- Paperback: 282 pages
- Publisher: Literary Licensing, LLC (1 June 2012)
- Language: English
- ISBN-10: 1258409429
- ISBN-13: 978-1258409425
- Product Dimensions: 15.2 x 1.5 x 22.9 cm
- Average Customer Review: Be the first to review this item
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The Intellectual Versus the City: From Thomas Jefferson to Frank Lloyd Wright Paperback – Import, 1 Jun 2012
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The second story I liked was Hide And Seek a story of George Atwell the Sixth Viscount Belmont . He was now up to seven babies by his mistresses. He kept them in a house together with a governess Miss Waldron. She was in love with him herself but she was a fallen woman herself with a child. Is it going to be a chance of romance between them as he thought of her as only a governess. The othe three stories are good these two were my favorite. If you love stories about bad boys this isn't good book for you.
That said, I love Mary Balogh and the third offering "The Wrong Door" is pure Balogh- regency houseparty, a viscount heir to a marquess title who at nine and twenty is not ready to be leg-shackled, and a strong-willed debutant sister of his host who refuses to be pushed into a marriage because of society rules. It is a fun read. Unfortunately she is only one of five writers in this offering and the individual stories are completely independent of each other with out any real common thread except the hero being either a rake or rogue. This type of collection tends to highlight the skills of each writer but does not always cater to the preferences of the reader. The stories span the concepts from Regency England to west Texas and Colorado -from the Age of Enlightenment to the Age of Scientific Discovery. The final defect for me is that while most multiple writer works have three or four stories, this has five and therefore even less of the background and character development is able to be laid, leaving the works reading a bit choppy and events happening too quickly for a genuine vicarious reading experience. On the plus side, the variety of stories offer up the many and various interpretations of what a genuine Rake or Rogue is to any particular reader.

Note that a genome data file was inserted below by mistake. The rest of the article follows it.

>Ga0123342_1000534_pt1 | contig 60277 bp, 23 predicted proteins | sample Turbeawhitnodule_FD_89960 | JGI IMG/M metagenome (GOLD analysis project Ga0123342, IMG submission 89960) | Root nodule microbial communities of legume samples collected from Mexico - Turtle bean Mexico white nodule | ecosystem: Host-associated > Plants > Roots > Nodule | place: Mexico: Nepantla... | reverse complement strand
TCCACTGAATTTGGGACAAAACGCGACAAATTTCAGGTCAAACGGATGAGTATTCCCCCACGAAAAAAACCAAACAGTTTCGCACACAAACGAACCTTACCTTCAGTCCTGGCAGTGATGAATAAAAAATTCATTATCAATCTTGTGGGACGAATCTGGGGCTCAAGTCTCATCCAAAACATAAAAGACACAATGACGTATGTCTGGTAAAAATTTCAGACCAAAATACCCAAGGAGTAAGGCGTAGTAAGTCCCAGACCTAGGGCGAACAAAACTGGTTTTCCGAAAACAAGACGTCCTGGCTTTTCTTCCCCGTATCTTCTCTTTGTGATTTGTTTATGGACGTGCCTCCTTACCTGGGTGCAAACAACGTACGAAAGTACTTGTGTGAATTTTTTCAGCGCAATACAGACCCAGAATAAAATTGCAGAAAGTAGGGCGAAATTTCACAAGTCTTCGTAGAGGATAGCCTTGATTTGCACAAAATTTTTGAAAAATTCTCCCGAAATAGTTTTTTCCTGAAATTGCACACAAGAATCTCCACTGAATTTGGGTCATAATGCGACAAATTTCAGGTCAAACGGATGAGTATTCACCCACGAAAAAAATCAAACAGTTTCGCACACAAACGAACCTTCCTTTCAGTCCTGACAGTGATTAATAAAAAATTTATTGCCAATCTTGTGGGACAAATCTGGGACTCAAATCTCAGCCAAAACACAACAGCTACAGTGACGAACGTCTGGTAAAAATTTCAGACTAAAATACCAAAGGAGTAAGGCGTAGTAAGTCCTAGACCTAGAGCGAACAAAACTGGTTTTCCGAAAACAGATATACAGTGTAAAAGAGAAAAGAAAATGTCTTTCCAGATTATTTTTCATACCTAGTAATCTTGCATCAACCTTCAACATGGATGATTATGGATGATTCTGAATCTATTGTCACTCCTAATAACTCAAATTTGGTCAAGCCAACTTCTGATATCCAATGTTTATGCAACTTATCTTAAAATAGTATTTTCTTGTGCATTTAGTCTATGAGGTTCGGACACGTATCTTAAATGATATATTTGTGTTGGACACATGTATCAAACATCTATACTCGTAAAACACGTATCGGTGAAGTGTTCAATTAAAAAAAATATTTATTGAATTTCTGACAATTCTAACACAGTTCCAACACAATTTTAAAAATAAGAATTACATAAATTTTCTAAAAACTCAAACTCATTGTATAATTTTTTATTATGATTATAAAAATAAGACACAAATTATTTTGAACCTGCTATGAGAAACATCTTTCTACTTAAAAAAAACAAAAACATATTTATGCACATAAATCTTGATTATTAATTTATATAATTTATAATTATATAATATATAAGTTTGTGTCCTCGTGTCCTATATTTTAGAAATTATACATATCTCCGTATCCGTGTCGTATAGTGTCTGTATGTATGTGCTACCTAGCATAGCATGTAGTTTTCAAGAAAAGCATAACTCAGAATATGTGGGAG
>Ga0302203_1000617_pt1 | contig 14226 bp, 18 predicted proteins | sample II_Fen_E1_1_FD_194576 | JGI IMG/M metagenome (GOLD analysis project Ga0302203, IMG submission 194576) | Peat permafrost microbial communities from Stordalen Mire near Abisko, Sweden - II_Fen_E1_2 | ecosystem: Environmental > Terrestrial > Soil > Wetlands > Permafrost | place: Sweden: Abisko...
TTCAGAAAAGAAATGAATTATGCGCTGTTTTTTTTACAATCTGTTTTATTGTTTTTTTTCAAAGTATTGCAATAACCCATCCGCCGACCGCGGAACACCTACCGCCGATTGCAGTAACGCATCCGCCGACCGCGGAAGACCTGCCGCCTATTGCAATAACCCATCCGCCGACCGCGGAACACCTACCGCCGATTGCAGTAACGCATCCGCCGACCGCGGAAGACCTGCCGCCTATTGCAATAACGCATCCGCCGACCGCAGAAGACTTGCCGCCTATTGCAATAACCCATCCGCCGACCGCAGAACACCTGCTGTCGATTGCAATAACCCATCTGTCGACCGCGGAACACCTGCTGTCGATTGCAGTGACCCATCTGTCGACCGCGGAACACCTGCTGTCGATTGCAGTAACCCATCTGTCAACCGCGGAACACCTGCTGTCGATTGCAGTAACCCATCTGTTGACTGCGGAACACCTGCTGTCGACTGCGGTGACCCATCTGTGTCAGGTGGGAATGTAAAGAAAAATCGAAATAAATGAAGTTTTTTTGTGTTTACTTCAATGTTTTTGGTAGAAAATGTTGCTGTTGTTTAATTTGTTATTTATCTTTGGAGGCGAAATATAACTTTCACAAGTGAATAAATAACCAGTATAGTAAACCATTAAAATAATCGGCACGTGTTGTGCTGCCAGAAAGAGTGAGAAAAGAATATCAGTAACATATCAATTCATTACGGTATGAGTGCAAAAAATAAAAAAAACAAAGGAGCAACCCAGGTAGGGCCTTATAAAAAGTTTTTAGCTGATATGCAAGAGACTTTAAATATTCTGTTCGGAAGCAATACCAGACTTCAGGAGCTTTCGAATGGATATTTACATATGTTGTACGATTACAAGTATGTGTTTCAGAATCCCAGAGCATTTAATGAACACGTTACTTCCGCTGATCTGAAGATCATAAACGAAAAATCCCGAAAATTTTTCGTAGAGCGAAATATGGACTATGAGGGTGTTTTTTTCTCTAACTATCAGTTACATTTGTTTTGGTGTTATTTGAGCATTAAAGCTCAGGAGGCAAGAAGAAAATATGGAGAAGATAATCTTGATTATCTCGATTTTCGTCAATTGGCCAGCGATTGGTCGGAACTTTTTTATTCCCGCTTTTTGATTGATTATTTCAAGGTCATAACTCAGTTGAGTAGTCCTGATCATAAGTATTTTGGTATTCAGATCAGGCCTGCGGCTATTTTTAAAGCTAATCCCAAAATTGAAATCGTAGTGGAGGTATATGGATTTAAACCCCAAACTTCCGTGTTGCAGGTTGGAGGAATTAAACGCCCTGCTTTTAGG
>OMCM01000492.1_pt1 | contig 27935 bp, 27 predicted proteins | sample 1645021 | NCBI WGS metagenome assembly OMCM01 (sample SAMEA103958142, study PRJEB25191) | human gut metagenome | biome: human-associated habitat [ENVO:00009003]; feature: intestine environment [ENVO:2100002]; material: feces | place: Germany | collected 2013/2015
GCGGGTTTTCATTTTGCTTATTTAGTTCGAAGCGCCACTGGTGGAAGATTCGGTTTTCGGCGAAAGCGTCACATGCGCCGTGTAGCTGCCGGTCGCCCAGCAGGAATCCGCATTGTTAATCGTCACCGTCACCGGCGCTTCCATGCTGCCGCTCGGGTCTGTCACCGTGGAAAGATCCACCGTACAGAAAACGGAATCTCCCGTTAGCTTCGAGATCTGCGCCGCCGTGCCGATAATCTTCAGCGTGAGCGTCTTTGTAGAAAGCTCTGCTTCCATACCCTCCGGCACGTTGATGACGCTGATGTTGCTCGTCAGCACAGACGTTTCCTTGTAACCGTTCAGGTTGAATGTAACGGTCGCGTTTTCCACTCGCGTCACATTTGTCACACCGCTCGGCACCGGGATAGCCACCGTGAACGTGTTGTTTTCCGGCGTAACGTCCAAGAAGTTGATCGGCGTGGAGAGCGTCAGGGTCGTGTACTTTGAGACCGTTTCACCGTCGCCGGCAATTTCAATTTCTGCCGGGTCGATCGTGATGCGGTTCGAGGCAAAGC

In the first work by Melinda McRae, the setting is Aristocratic England with the Viscount Belmont as the rake but the work doesn't spend much time on his character, which is based almost exclusively & whose only claim to being a Rake is that he has sired any number of illigitimate offspring which he has gathered within his home and demonstrates his capacity to be the doting parent- a very unrake trait. The love interest and most of the book's interaction involves the children's governess but doesn't happen until almost the end of the story.
The second offering is by Mary Jo Putney and was the primary writer I hoped was similiar in setting, writing style and characterization as Ms Baloch. I know that one short story is not a true representation of a writer but the setting, TEXAS, coupled with primary characters that I could not identify with in any way except I avoided their type in real life - a "heroine" who fearful and bullied can't see afuture beyond it without the help of a man. That's chivalry- not love. ,The "hero" is a man that we barely know anything about except that he is set to be hanged and is chivalrous, again not very rakish. It was a tough read that took the better part of two days to get through it's 65 pages.
The fourth offering by Maura Segur is a mixture of western mentality in a city setting for the hero and an 'tough" impoverished Irish immigrant heroine who has the responsibility of younger siblings in mid 1800s New York City. Again not a setting or time that particularily interests me, but the characterizations, the interaction between the two and the story line are credible and interesting as the hero hires the heroine for a job that transports them to the long Island resort playground of the upperclass. It is also one of the longer works.
The final offering is Anita Mills' Highway Robbery set in Oxfordshire England 1742. The heroine is a member of the gentry class who is under the control of a greedy Uncle who has stolen her younger brother's inheritance and consigned the boy to prison. The hero is a bastard child of a neighboring member of the nobility who has turned to highway robbery as a means of tormenting the current title holder and himself ends up in the same local prison. It falls to the talents of the heroine to save both her brother and the highwayman.The read is pretty good, believeable but the style and interactions of the characters by the writer is quite dissimiliar to Ms Baloch's and other of my favorites.